It has been reported that Taiwan’s central bank is considering, and looking into implementing blockchain technology as a way of helping to improve its operations.
Yang Chin-Long, who is the new governor of the central bank, spoke to Finance Magnates about the possibility of implementing the new blockchain technology, including areas such as artificial intelligence, Big Data and blockchain; saying,
“Apart from closely monitoring the challenges that financial technology may add to the bank, it will also make good use of supervisory techniques to enhance its overall prudential supervision…Big Data and even artificial intelligence and other technologies [will] help our bank to predict and analyse economic and financial conditions more effectively…In addition, the bank will also try to explore the feasibility of enhancing the security and efficiency of payment systems using decentralised ledger technology.”
He went on to add that by implementing the new blockchain technology, it could transform the country’s landscape, all whilst having a serious impact on its monetary policy and payment industry.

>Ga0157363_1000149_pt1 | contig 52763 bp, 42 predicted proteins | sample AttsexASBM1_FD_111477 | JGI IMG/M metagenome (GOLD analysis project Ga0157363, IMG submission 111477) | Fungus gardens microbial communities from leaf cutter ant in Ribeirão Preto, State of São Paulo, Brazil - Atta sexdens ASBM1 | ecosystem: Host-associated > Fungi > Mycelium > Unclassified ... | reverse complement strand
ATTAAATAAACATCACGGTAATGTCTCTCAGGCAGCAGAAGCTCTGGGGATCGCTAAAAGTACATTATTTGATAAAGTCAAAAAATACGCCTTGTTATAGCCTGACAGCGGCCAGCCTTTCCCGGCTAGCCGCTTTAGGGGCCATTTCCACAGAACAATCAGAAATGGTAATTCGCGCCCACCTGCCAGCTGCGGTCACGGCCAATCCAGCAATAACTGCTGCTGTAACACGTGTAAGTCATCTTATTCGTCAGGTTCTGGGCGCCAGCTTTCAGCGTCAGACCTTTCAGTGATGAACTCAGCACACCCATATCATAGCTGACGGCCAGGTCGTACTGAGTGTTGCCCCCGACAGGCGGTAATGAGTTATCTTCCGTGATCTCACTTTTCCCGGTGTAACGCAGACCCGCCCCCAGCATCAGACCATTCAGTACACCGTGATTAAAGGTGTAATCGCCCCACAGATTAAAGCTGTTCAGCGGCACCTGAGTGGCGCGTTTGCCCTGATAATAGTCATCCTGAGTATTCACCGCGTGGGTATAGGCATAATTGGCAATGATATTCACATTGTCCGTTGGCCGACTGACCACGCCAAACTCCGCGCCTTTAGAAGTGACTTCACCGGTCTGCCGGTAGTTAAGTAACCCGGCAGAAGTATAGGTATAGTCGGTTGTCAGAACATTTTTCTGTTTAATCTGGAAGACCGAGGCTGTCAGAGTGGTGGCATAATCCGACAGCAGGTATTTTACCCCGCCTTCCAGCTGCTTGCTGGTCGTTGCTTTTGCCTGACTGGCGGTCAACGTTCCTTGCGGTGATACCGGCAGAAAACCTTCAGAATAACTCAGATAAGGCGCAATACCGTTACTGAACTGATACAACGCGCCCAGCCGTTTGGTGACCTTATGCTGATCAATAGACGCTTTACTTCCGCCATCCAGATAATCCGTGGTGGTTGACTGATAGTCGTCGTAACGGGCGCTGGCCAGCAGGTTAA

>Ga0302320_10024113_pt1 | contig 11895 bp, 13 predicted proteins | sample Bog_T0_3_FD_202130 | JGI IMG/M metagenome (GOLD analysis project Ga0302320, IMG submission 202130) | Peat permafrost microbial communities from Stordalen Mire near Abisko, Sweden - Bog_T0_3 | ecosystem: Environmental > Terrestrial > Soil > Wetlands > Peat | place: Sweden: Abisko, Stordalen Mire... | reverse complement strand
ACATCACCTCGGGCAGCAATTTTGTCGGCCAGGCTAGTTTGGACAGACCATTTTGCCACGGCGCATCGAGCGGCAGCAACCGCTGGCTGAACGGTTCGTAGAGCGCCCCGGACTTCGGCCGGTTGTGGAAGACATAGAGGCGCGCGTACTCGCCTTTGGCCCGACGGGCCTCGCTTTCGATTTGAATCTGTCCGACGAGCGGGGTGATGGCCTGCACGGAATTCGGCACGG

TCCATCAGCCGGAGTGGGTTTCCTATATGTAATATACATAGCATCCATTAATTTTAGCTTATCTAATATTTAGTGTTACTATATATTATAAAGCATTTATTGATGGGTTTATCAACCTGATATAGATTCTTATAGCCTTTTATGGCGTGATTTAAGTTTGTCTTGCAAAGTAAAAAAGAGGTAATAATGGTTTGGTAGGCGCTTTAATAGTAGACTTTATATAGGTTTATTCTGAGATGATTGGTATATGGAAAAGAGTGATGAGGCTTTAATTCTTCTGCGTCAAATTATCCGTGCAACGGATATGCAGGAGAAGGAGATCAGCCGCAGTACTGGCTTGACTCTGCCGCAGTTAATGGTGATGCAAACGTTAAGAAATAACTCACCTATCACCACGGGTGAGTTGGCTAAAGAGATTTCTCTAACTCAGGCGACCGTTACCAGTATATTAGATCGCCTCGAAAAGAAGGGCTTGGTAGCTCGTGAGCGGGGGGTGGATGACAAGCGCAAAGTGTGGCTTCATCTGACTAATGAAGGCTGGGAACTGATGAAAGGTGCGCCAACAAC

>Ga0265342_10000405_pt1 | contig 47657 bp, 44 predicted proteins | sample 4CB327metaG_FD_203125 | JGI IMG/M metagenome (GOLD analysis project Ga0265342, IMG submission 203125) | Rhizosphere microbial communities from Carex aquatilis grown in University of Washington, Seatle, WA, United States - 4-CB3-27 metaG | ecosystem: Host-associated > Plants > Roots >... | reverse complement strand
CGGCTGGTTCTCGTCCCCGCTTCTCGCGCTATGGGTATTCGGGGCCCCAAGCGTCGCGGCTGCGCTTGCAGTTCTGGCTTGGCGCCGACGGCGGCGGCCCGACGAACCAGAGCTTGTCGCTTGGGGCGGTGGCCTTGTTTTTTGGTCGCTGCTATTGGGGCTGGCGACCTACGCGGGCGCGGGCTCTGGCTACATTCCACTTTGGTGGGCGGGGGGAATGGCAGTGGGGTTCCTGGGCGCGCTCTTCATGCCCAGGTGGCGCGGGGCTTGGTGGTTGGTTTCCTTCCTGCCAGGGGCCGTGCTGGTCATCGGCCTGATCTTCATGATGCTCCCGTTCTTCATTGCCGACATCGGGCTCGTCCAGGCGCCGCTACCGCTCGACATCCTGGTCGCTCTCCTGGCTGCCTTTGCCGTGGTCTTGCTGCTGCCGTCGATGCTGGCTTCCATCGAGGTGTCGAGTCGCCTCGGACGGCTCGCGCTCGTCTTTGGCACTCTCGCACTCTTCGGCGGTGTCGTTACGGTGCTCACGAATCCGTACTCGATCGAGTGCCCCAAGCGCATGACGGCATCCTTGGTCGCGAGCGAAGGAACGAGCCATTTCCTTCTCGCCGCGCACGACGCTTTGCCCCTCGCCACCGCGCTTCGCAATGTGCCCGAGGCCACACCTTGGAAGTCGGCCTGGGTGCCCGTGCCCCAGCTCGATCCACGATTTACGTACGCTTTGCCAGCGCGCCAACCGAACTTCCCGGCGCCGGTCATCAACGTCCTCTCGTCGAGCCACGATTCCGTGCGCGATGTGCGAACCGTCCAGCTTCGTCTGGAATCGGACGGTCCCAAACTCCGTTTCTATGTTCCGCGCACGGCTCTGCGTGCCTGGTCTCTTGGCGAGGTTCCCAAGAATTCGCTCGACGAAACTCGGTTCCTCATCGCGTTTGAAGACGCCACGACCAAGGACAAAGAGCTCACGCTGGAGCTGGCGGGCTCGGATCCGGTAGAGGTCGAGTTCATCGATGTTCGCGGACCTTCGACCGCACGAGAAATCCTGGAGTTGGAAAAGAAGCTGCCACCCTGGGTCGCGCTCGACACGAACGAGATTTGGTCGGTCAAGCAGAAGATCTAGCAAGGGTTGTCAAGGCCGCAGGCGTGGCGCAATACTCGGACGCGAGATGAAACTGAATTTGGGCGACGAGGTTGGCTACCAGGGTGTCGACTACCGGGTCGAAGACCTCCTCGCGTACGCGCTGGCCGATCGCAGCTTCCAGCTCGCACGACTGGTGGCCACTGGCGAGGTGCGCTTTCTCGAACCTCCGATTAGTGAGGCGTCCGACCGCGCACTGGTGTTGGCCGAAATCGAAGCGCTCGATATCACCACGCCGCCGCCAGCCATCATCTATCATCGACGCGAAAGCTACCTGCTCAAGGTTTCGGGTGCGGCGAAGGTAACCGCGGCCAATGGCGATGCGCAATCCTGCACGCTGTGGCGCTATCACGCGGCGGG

Back in October last year, Taiwan’s Financial Supervisory Commission Chairman, Wellington Koo, took to parliament to declare that Taiwan should be looking at Japan, and how they handle cryptocurrencies, where they provide licenses to cryptocurrency exchanges. The Governor of Taiwan’s central bank, who was at the time, Perng Fai-nan, said in the same month that Bitcoin should be added to the notification system in the country as a way of preventing money laundering.
Taiwan are not the only country to be considering this new development, and many banks around the world are looking into implementing blockchain technology for various services, such as cross-border payment transfers and data management.
Just this month, the UAE Exchange, which is one of the largest payment providers in the Middle East, announced their partnership with Ripple to join its blockchain to help with cross-border payments. Ripple have too signed a deal with the Saudi Arabian Monetary Authority, who enable banks in the Kingdom of Saudi Arabia to work with its cross-order payments technology.
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